Let me make some progress.
I recently saw an example of the problems in our economy, and I want to talk about the difference between investment in the economy in the south-east of England and failure to invest in the economy in the rest of the country.
I recently had the great pleasure of going to Belfast. I flew from Manchester airport and I caught the excellent mini-bus from Wrexham station to the airport. It is really good, but holds only about 12 people. It got me there well. When I came back, I flew to London City airport, and from there I seamlessly drifted on to the docklands light railway, which came through investment in the local economy. I then moved seamlessly on to the Jubilee line, and I was here in 45 minutes. Wrexham is a 45-minute drive from Manchester airport, but can we get a rail connection to Manchester airport from north Wales, where some of the best businesses in the country are based? In the present system, that is absolutely impossible, and the reason for it relates to the 1980s, to where we need to look back.
In 1985, I was a newly qualified solicitor. I ran my own business and employed 12 people, so I do not need lectures from the Tories. When I started off, we had wonderful institutions such as the Halifax building society, the Leeds permanent building society and Northern Rock—do Members remember them? They were all destroyed by demutualisation. Not only were they the main lenders to house buyers—to young people who wanted to start up new businesses; they were great regional institutions. The Halifax building society was an incredibly important regional institution. In the 1980s, those institutions were destroyed, and all the power was sucked into the south-east of England and the City. Now we have about three banks in the country from which everybody borrows. That is at the root of the problem we face.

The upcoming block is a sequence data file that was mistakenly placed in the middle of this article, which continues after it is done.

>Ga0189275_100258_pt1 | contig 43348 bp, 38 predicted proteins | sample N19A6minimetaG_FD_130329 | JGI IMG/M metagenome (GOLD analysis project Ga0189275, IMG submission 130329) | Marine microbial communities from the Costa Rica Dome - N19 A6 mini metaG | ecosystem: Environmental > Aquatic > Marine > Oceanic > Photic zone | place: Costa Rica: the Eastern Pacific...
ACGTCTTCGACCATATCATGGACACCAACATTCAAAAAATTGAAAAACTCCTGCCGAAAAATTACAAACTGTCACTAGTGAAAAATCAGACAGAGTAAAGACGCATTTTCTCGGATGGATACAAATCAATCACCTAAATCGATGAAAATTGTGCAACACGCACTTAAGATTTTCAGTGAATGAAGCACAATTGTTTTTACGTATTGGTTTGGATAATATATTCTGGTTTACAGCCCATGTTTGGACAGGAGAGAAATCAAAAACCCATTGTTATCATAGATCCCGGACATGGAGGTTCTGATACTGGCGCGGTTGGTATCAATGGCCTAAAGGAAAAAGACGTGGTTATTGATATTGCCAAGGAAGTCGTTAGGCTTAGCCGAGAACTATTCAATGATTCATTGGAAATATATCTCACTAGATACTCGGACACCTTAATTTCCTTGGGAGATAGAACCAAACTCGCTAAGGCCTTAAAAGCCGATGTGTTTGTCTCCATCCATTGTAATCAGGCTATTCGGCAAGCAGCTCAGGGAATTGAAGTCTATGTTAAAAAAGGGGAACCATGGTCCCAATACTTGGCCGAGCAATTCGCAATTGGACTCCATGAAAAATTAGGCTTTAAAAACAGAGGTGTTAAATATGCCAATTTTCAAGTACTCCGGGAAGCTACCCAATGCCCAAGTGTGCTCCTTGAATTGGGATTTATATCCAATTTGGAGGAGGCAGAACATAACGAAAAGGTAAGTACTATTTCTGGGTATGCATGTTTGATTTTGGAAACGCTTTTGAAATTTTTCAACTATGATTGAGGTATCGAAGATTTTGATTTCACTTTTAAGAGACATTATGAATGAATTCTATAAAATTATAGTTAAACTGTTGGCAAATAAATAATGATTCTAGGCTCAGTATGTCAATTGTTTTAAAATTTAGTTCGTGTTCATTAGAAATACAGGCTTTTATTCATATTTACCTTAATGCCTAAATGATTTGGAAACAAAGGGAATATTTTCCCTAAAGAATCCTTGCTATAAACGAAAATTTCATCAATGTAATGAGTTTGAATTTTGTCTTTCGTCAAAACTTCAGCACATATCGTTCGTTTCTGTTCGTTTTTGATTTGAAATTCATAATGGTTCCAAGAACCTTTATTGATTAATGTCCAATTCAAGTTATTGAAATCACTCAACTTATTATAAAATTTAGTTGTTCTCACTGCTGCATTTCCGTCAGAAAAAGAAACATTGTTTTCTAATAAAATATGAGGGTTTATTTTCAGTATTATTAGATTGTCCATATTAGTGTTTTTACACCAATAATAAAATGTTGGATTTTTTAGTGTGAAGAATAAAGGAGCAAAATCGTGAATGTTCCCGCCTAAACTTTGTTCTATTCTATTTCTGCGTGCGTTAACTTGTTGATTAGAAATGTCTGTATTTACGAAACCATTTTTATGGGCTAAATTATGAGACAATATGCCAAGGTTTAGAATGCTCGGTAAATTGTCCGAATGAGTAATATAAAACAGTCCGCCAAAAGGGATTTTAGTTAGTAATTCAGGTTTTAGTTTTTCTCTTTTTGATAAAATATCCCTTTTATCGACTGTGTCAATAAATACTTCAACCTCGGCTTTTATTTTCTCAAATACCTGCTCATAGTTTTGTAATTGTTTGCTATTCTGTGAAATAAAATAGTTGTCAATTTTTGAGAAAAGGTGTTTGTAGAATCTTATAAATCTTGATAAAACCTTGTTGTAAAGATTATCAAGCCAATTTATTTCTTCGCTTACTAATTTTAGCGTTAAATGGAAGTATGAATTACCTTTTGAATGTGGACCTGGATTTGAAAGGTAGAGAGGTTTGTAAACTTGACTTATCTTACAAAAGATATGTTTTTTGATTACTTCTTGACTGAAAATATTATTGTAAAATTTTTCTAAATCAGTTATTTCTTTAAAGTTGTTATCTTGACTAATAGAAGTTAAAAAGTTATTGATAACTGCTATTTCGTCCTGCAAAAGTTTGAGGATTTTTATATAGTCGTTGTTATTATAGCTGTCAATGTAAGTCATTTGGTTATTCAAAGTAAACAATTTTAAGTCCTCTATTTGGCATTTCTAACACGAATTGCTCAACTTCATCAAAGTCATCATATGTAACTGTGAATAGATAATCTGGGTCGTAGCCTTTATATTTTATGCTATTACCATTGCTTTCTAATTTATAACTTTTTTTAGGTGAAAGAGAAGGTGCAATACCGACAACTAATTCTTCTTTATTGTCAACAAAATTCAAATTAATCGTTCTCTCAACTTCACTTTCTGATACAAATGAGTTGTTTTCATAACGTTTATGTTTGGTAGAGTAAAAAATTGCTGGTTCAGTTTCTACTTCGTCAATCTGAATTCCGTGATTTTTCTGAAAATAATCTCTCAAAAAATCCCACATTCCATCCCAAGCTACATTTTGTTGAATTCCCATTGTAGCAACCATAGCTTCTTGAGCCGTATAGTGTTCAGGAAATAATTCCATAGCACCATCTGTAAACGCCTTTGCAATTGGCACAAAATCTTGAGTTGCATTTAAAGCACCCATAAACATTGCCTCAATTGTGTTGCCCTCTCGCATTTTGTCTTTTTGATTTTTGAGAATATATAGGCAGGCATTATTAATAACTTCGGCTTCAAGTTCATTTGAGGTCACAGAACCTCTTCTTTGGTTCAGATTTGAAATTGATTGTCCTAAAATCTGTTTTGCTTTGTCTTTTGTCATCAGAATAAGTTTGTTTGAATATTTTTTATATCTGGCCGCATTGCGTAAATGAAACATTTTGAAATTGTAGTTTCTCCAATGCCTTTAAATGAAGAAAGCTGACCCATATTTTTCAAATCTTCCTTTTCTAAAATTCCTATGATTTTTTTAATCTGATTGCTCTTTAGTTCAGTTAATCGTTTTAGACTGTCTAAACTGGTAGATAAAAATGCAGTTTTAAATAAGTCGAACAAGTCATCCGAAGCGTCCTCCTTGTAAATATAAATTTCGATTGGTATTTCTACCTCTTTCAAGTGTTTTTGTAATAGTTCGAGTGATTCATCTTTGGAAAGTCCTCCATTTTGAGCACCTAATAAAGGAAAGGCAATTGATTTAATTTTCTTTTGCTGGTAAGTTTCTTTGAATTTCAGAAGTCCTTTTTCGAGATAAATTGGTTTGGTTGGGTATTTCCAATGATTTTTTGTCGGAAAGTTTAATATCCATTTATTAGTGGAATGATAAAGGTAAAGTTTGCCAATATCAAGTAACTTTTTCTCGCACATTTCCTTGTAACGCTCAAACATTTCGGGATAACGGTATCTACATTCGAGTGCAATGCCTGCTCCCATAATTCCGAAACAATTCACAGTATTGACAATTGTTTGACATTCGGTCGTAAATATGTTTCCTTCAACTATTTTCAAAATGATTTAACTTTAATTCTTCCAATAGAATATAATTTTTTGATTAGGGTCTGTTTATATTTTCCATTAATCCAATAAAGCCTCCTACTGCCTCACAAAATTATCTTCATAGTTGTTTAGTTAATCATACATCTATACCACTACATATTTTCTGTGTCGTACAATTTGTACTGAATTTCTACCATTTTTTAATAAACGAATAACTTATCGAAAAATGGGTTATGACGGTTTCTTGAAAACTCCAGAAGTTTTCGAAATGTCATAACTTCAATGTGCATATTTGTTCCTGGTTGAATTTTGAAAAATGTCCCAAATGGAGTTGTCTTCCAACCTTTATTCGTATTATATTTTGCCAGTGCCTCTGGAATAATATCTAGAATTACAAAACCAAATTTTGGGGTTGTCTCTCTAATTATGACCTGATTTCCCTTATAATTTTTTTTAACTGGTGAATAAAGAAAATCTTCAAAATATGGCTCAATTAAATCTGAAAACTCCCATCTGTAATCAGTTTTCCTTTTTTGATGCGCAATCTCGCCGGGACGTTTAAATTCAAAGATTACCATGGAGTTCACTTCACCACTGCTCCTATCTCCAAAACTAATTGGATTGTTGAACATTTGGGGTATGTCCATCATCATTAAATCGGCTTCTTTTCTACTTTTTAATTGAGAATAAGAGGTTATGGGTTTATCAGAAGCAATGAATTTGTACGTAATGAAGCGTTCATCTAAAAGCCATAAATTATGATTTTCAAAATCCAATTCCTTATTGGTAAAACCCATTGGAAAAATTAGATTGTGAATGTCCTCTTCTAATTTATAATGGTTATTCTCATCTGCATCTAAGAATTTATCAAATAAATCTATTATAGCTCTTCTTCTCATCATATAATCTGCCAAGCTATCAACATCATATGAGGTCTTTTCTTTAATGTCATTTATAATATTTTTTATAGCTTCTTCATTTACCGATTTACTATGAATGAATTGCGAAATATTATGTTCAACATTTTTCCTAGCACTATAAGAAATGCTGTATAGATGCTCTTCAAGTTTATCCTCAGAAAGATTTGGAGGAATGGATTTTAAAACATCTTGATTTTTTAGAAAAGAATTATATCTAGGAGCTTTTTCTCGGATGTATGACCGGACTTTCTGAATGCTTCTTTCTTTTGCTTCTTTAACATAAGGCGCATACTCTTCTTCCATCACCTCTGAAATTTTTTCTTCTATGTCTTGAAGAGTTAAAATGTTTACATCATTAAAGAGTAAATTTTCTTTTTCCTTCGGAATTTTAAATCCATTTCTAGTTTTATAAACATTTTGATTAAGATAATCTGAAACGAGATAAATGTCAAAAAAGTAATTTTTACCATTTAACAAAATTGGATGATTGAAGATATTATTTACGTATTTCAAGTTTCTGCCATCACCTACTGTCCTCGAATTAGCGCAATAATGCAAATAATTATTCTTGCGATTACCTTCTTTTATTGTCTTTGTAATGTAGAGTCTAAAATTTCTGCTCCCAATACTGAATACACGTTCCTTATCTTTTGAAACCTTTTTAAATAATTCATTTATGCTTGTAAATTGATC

Mr Osborne talked a good game: he talked about devolution and about the northern powerhouse—I was pleased to hear that. I am delighted to see that the Minister for the Northern Powerhouse has just arrived. He obviously got word that my speech was coming. It is really good to see him; he must come to Wrexham. If he does, I will look after him very well, as he knows. What we want in Wrexham, in north-east Wales and in Cheshire—David Rutley is no longer in his place, but would benefit from this—is a local functioning infrastructure system that supports our local businesses.
As we have heard in the Chamber today, Germany is at the top of the list as the most efficient economy in the G7. Germany has lots of regional centres: Hamburg, Munich, Frankfurt, Düsseldorf, Stuttgart—I could go on. All those regional economies have regional banks, Sparkassen, which are required to invest in their local economies. I live in Wrexham, and if there were a Sparkasse there, I could pay my salary into it and I would know that the money was being invested in my local economy.
We need a fundamental reassessment of how to support local areas. Let me explain why. The private sector does not invest in this country’s regions. There is a market failure, as my hon. Friend Rob Marris says. He made an excellent speech, and I am grateful that he is coming forward with sensible, radical economic thinking. We need new institutions through which local people can choose to invest in their local economy, because the present system is not working.
The only way of getting money from this Government—I am afraid it was the same with the Labour Government—is to go to the Treasury with a begging bowl and say, “We want some public investment in services in our area.” I have been an MP for 16 years and I have done this every year. It is very unsuccessful. It was announced today that over the next four years £200 million would be invested in public sector projects in Wales. Not one penny piece has been invested by the UK Government in transport projects in north Wales, although we have major businesses such as Airbus, and just over the border is General Motors, which needs Government support over the next few years in order to preserve jobs and be efficient. It is virtually impossible to get money from the Government, and it is virtually impossible to get private sector investment. That is because we do not have the institutional framework that enables us, if not to receive money from the Government, to borrow the money. I saw that in the 1980s in the north-east of England, where I was brought up.